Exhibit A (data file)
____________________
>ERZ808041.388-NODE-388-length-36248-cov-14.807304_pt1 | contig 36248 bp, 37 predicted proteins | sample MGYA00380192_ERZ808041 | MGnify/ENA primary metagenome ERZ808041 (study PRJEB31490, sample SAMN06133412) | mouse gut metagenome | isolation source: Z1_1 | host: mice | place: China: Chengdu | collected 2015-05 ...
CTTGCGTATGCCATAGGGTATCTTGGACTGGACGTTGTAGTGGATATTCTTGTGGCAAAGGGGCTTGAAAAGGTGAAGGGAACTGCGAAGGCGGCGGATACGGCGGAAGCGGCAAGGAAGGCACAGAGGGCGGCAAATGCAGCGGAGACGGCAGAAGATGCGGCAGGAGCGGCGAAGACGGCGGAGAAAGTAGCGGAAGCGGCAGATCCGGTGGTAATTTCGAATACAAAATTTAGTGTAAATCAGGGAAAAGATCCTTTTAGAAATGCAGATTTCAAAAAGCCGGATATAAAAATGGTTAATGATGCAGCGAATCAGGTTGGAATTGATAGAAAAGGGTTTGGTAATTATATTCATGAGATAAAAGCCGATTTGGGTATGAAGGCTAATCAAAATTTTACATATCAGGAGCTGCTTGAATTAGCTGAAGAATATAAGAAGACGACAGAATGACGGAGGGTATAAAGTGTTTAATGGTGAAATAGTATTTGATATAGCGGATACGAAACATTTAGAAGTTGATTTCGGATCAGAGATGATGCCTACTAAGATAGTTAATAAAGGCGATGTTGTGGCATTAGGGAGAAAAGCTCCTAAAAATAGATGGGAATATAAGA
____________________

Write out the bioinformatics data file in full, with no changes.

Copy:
>ERZ808041.388-NODE-388-length-36248-cov-14.807304_pt1 | contig 36248 bp, 37 predicted proteins | sample MGYA00380192_ERZ808041 | MGnify/ENA primary metagenome ERZ808041 (study PRJEB31490, sample SAMN06133412) | mouse gut metagenome | isolation source: Z1_1 | host: mice | place: China: Chengdu | collected 2015-05 ...
CTTGCGTATGCCATAGGGTATCTTGGACTGGACGTTGTAGTGGATATTCTTGTGGCAAAGGGGCTTGAAAAGGTGAAGGGAACTGCGAAGGCGGCGGATACGGCGGAAGCGGCAAGGAAGGCACAGAGGGCGGCAAATGCAGCGGAGACGGCAGAAGATGCGGCAGGAGCGGCGAAGACGGCGGAGAAAGTAGCGGAAGCGGCAGATCCGGTGGTAATTTCGAATACAAAATTTAGTGTAAATCAGGGAAAAGATCCTTTTAGAAATGCAGATTTCAAAAAGCCGGATATAAAAATGGTTAATGATGCAGCGAATCAGGTTGGAATTGATAGAAAAGGGTTTGGTAATTATATTCATGAGATAAAAGCCGATTTGGGTATGAAGGCTAATCAAAATTTTACATATCAGGAGCTGCTTGAATTAGCTGAAGAATATAAGAAGACGACAGAATGACGGAGGGTATAAAGTGTTTAATGGTGAAATAGTATTTGATATAGCGGATACGAAACATTTAGAAGTTGATTTCGGATCAGAGATGATGCCTACTAAGATAGTTAATAAAGGCGATGTTGTGGCATTAGGGAGAAAAGCTCCTAAAAATAGATGGGAATATAAGA